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new motherboard and battery re-setup TIME MACHINE issue

499 Views 6 Replies Latest reply: Nov 23, 2012 9:10 AM by hotwheels 22 RSS
hotwheels 22 Level 1 Level 1 (0 points)
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Nov 20, 2012 4:56 PM

i am trying to run a time machine backup after having gotten a new motherboard and a new battery at mac repair and this time machine prompt is confusing me. does anyone know what it means and what i should do with it?

mbp time machine backup issue.png

MacBook Pro, OS X Mountain Lion (10.8.1), with 64 bit Win7 Parallels
  • John Galt Level 7 Level 7 (33,045 points)

    Yes. Time Machine considers your new logic board a new computer, which it is, essentially.

     

    Choose "Inherit Backup History". That is what you want to do. Your old computer is gone as far as TM is concerned.

    MacBooks  iMacs  iPods  AirPorts, OS X Mountain Lion,  27 years Apple!
  • John Galt Level 7 Level 7 (33,045 points)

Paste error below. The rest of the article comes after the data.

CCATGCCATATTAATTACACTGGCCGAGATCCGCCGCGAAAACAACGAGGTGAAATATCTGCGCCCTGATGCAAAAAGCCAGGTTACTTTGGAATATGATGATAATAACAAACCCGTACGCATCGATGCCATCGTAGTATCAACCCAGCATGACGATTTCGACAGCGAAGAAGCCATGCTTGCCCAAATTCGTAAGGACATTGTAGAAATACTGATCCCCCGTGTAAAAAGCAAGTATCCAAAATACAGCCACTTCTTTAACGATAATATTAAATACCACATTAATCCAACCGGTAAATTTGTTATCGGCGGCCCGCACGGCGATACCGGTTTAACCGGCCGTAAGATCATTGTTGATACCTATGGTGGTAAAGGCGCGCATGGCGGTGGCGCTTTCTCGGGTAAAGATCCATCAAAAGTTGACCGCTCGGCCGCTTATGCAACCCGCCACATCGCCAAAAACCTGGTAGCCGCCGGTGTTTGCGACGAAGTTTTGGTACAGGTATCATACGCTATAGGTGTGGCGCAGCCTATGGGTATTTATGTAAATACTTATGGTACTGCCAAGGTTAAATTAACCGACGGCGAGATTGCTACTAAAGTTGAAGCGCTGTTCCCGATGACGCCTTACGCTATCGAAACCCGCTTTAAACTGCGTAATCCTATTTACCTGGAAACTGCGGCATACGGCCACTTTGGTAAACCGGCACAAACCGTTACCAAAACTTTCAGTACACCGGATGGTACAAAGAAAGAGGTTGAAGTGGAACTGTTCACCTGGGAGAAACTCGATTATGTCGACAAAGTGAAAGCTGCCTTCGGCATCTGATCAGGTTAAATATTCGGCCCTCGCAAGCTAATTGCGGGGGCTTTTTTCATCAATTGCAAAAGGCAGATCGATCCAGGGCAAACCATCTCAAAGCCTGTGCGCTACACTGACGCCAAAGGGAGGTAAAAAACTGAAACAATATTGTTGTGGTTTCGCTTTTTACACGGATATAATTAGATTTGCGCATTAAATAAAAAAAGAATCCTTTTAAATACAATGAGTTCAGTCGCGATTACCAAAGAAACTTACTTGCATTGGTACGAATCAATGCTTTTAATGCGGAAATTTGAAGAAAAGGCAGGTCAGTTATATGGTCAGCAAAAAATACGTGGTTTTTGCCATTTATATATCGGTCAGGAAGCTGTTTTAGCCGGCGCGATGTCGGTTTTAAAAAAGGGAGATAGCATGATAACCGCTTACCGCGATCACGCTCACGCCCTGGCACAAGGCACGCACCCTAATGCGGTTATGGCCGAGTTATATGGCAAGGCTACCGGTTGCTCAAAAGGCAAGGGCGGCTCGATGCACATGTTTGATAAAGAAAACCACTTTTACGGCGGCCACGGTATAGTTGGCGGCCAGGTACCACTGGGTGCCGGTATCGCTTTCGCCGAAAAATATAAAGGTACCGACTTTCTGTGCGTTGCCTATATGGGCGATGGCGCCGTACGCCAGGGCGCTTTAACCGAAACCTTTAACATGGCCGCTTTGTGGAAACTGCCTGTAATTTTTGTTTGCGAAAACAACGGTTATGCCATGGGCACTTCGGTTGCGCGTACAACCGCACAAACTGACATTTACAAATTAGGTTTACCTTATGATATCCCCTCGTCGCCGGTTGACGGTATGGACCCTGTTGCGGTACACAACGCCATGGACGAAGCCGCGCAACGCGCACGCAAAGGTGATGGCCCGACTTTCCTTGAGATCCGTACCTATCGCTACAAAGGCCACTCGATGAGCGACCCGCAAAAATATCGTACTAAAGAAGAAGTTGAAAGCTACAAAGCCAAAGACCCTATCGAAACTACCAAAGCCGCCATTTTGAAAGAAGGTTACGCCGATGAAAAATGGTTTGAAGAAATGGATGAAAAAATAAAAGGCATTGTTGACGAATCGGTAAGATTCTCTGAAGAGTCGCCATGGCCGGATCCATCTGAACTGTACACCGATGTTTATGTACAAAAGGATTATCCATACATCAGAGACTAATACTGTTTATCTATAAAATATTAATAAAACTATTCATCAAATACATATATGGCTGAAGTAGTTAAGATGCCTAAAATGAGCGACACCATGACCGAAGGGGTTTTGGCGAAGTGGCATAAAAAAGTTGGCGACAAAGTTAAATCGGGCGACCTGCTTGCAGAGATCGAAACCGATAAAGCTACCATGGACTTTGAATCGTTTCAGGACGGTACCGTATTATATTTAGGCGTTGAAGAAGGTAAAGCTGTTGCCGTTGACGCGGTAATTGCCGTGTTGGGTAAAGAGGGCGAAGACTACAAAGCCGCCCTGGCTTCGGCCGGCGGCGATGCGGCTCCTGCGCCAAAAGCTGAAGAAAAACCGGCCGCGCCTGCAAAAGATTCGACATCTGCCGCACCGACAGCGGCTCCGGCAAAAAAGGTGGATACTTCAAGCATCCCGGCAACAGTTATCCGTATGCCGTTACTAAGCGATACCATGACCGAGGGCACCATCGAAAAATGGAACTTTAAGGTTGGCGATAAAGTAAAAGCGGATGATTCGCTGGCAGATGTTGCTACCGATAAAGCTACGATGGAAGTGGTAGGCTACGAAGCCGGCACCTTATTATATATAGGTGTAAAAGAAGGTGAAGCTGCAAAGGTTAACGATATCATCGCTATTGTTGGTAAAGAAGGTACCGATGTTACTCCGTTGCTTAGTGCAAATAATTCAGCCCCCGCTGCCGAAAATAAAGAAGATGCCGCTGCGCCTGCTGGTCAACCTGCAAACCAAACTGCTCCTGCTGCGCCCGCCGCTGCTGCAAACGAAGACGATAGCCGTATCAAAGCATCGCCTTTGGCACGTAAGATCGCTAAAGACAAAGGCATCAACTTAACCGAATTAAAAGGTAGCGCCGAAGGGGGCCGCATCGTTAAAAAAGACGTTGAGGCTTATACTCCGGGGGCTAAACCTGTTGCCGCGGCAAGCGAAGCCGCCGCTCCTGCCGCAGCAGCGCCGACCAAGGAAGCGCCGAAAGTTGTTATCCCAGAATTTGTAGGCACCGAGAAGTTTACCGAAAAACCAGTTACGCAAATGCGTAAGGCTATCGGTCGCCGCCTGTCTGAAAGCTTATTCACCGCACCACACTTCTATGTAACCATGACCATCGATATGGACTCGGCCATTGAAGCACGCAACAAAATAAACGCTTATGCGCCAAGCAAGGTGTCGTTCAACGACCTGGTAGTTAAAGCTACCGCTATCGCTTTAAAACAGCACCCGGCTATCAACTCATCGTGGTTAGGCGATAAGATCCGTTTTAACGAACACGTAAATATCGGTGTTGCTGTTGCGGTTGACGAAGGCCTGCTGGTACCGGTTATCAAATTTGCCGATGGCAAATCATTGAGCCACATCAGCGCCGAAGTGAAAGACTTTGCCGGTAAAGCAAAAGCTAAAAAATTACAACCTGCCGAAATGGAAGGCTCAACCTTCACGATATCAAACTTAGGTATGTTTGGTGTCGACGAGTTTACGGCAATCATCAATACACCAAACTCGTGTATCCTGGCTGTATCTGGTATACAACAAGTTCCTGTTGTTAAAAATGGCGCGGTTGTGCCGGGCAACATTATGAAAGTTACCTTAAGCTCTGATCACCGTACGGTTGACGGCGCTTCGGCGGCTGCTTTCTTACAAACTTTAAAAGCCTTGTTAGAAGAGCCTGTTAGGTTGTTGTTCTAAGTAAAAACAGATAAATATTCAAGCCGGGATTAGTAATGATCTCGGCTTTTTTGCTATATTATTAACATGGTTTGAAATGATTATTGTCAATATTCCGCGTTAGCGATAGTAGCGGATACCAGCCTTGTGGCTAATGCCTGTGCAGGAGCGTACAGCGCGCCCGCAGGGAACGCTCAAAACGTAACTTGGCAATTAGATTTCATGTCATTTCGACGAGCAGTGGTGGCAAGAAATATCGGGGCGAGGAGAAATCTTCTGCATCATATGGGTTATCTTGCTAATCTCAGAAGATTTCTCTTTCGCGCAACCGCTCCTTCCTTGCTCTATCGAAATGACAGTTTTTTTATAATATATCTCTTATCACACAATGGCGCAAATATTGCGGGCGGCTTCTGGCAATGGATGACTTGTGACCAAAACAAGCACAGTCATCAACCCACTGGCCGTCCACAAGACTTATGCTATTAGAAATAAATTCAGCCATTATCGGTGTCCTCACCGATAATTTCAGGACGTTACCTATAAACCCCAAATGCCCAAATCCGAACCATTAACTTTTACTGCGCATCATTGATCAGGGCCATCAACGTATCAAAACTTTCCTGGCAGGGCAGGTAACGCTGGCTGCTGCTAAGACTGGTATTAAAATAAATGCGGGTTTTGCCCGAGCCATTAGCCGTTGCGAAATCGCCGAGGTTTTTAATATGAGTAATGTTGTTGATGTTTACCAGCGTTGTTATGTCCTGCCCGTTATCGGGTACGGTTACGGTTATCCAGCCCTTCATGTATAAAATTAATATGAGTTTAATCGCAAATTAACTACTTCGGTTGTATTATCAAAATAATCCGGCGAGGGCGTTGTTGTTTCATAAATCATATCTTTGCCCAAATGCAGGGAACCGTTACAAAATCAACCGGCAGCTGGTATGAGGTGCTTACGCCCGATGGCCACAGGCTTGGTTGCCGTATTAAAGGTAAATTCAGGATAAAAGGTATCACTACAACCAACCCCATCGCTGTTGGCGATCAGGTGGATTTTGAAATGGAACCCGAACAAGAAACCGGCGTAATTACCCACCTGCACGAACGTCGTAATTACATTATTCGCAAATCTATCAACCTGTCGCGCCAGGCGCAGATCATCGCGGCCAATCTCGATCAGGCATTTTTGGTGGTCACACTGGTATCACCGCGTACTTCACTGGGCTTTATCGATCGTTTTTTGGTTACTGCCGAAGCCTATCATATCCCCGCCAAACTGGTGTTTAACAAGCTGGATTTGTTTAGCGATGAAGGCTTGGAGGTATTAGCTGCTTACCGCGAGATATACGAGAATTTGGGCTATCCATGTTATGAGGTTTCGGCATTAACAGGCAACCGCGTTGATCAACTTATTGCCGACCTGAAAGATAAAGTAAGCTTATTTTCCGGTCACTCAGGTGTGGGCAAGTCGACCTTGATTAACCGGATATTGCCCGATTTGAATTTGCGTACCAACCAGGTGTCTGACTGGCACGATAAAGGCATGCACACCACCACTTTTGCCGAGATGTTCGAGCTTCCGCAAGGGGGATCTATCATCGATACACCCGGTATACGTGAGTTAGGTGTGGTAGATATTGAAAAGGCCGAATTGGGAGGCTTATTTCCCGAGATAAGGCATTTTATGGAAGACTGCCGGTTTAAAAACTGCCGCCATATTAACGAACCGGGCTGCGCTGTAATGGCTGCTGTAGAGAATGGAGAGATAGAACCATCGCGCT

hotwheels 22 wrote:

     

    ... as a for instance can i /recover/ data from the existing backups?

     

    Yes. Here you go: http://support.apple.com/kb/PH11344

     

    You’re prompted to specify whether you want a new computer to inherit a backup if you do any of the following:

    • Use Migration Assistant to transfer your settings from an old Mac to a new one.
    • Use Migration Assistant to transfer your settings from a Time Machine backup of an old Mac to a new one.
    • Clone the disk you use to start your computer, or physically move it from an old Mac to a new Mac.
    • Replace your computer’s motherboard. <-- that's you


  • John Galt Level 7 Level 7 (33,045 points)

    hotwheels 22 wrote:

     

    ... i am supposed to click "inherit backup history" even though "create new backup" preserves the old computer's backup history?

     

    Yes. If you were to choose "create new backup" the existing backups would not be affected, and would remain accessible only to the old computer (old logic board, in fact).

     

    Conversely, if you choose "inherit backup history", your "new" computer will be entitled to use the backups that exist, and add to them as if you did not replace your logic board. The consequence of this choice is that your "old" computer (old logic board) will be unable to use the existing backups.

     

    Does that make sense?

     

    A more thorough explanation can be found here, courtesy of Apple Support Communities contributor Pondini:

     

    http://pondini.org/TM/B5.html

    MacBooks  iMacs  iPods  AirPorts, OS X Mountain Lion,  27 years Apple!

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